Friday, October 22, 2010
One of the saddest loves tories is that of Lancelot and Guinevere.
One of the greatest knights of the roundtable of King Arthur was Lancelot. He was loyal, wise, strong, and kind. But unfortunately, he fell in love with Queen Guinevere. They tried to keep their love a secret from the king, but eventually, it became known and was a catalyst for the Round Table to fall.
Like most romances, their love bloomed slowly. At first, Guinevere ignored Lancelot. But not for long and she soon succumbed to his charms and they became lovers.
Another knight, Sir Meliagaunt grew suspicious and e confronted Sir Lancelot in the presence of the King and Queen.
This led Lancelot to issue a challenge to Meliagaunt to dispute the charge. But in such a contest, Sir Lancelot became the victor when he cleaved his oponent's head in half. Sir Lancelot and Queen Guinevere's honour were restored.
But rumours continued to abound and several other knights became suspicious of Lancelot and Guinevere's romantic trysts. Sir Agravain and Sir Modred, King Arthur's nephew gathered 12 knights and stormed
Guinevere's chamber, catching her with Lancelot in bed.
Sir Lancelot tried to escape and fought hius way out of the castle, but guards seized Guinevere who was tried and later condemned to burn to death for her infedility.
Upon hearing the news of his beloved's imminent execution, Sir Lancelot attempted to rescue her. He killed several of King Arthur's knights in the process.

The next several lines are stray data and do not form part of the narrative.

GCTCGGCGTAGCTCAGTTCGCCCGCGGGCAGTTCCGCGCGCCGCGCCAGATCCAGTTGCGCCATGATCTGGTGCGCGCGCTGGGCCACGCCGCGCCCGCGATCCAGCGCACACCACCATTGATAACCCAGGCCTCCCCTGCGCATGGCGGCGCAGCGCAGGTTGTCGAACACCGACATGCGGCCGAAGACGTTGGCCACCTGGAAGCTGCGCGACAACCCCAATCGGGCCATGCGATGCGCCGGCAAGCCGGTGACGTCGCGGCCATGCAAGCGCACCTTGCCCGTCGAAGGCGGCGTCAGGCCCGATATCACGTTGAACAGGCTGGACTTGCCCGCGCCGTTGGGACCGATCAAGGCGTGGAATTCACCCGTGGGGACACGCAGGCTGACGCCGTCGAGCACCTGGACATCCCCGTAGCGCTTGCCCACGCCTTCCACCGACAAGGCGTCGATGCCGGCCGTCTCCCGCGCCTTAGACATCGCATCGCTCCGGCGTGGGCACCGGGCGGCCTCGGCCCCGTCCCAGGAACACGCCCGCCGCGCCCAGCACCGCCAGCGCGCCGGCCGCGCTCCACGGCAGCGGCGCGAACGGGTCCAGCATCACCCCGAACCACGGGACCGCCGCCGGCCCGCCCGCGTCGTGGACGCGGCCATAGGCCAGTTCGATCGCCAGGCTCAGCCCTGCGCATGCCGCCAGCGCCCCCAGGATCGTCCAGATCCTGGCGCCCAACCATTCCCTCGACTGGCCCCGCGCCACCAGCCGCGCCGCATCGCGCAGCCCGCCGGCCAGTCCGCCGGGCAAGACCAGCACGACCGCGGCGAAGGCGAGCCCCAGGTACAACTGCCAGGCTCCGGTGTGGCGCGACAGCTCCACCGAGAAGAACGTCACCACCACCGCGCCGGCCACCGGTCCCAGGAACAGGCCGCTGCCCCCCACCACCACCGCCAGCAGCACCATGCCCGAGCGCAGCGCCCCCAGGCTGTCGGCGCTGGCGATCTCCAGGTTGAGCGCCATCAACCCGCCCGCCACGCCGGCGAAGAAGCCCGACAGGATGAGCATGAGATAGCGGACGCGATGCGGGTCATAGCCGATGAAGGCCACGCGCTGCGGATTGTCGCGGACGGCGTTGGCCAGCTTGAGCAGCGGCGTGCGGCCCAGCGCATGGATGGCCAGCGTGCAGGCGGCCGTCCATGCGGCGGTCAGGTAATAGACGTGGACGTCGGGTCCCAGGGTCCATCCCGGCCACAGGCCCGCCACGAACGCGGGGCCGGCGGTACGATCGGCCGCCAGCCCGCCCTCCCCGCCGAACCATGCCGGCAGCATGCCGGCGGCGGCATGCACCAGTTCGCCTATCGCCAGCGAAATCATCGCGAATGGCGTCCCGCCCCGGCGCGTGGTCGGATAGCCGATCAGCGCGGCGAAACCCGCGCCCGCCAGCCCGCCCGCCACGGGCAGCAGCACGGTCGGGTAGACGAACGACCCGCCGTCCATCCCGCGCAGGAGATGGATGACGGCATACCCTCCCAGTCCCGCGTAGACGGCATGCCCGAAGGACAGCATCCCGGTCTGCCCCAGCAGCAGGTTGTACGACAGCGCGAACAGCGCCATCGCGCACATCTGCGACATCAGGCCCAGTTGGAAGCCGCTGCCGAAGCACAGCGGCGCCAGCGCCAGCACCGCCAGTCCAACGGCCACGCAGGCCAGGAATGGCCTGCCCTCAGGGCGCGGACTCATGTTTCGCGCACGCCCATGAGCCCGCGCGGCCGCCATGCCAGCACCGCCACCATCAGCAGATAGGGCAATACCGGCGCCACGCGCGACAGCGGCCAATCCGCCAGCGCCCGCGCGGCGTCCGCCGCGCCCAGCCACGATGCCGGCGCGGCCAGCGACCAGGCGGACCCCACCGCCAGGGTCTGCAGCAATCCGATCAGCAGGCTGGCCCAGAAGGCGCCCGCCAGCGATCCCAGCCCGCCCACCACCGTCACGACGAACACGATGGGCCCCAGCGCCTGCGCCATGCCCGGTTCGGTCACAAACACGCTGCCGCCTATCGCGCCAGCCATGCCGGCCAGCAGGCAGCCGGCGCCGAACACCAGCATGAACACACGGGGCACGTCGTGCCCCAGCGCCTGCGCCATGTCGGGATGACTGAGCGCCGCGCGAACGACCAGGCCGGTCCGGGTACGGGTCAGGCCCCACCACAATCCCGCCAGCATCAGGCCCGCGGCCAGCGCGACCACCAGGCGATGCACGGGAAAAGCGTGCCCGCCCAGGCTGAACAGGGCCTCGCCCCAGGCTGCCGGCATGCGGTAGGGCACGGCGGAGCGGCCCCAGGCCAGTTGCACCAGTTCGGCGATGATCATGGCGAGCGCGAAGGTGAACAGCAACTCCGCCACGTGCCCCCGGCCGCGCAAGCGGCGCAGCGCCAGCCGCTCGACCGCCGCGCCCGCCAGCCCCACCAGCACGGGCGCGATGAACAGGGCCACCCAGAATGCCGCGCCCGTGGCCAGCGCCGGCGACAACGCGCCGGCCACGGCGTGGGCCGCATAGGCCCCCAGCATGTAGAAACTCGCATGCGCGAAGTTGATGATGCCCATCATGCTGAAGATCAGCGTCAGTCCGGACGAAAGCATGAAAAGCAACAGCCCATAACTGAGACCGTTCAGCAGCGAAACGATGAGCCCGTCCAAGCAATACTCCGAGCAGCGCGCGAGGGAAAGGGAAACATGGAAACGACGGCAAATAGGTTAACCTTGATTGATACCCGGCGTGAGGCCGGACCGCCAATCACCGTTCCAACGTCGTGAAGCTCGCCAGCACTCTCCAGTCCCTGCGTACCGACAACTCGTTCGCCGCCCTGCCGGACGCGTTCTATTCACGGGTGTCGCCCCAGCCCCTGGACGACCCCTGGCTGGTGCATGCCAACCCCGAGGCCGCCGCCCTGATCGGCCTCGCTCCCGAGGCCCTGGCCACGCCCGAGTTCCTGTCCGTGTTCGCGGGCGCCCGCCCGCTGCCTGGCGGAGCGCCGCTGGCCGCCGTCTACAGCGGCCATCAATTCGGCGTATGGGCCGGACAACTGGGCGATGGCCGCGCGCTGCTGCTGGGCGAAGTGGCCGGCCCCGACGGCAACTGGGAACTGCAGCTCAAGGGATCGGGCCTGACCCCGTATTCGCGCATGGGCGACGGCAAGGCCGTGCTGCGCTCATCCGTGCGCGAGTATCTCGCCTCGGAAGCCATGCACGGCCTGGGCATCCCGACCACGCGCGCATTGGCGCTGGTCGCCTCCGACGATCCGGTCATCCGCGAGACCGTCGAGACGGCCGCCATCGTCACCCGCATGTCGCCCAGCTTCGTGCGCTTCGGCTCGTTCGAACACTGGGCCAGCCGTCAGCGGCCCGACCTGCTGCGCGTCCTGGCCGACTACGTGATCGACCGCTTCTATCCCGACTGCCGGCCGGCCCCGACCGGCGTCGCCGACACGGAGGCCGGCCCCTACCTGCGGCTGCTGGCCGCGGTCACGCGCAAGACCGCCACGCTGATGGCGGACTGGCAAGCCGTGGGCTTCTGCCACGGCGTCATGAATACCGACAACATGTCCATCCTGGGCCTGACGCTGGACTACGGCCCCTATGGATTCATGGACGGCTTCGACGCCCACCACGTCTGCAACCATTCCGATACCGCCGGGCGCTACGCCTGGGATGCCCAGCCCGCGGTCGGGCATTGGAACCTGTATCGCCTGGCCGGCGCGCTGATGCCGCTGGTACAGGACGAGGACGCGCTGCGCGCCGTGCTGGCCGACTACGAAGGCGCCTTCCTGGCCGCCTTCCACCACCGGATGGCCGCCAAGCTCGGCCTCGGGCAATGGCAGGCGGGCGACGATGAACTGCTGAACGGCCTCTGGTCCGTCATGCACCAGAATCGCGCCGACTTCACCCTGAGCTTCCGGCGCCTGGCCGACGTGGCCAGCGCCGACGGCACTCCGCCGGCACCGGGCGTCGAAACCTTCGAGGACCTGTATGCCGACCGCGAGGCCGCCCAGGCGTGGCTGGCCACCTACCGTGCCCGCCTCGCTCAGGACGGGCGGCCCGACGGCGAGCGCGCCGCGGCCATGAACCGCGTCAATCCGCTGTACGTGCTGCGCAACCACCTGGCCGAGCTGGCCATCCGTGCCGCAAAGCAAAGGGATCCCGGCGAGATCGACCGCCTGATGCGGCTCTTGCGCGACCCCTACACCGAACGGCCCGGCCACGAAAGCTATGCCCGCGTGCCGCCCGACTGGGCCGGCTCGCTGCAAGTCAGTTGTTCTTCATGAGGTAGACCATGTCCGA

Angered, King Arthur gathered a troop of men and attacked Lancelot's castle, but they failed.
Lancelot ended his days as a hermit and Guinevere became a nun at Amesbury where she died.
Lord Alfred Tennyson immortalized the doomed lovers in a poem:
Like souls that balance joy and pain,
With tears and smiles from heaven again
The maiden Spring upon the plain
Came in a sunlit fall of rain.
In crystal vapor everywhere
Blue isles of heaven laugh'd between,
And far, in forest-deeps unseen,
The topmost elm-tree gather'd green
From draughts of balmy air.
Sometimes the throstle whistled strong;
Sometimes the sparhawk, wheel'd along,
Hush'd all the groves from fear of wrong;
By grassy capes with fuller sound
In curves the yellowing river ran,
And drooping chestnut-buds began
To spread into the perfect fan,
Above the teeming ground.
Then, in the boyhood of the year,
Sir Launcelot and Queen Guinevere
Rode thro' the coverts of the deer,
With blissful treble ringing clear.
She seem'd a part of joyous Spring;
A gown of grass-green silk she wore,
Buckled with golden clasps before;
A light-green tuft of plumes she bore
Closed in a golden ring.
Now on some twisted ivy-net,
Now by some tinkling rivulet,
In mosses mixt with violet
Her cream-white mule his pastern set;
And fleeter now she skimm'd the plains
Than she whose elfin prancer springs
By night to eery warblings,
When all the glimmering moorland rings
With jingling bridle-reins.
As she fled fast thro' sun and shade,
The happy winds upon her play'd,
Blowing the ringlet from the braid.
She look'd so lovely, as she sway'd
The rein with dainty finger-tips,
A man had given all other bliss,
And all his worldly worth for this,
To waste his whole heart in one kiss
Upon her perfect lips.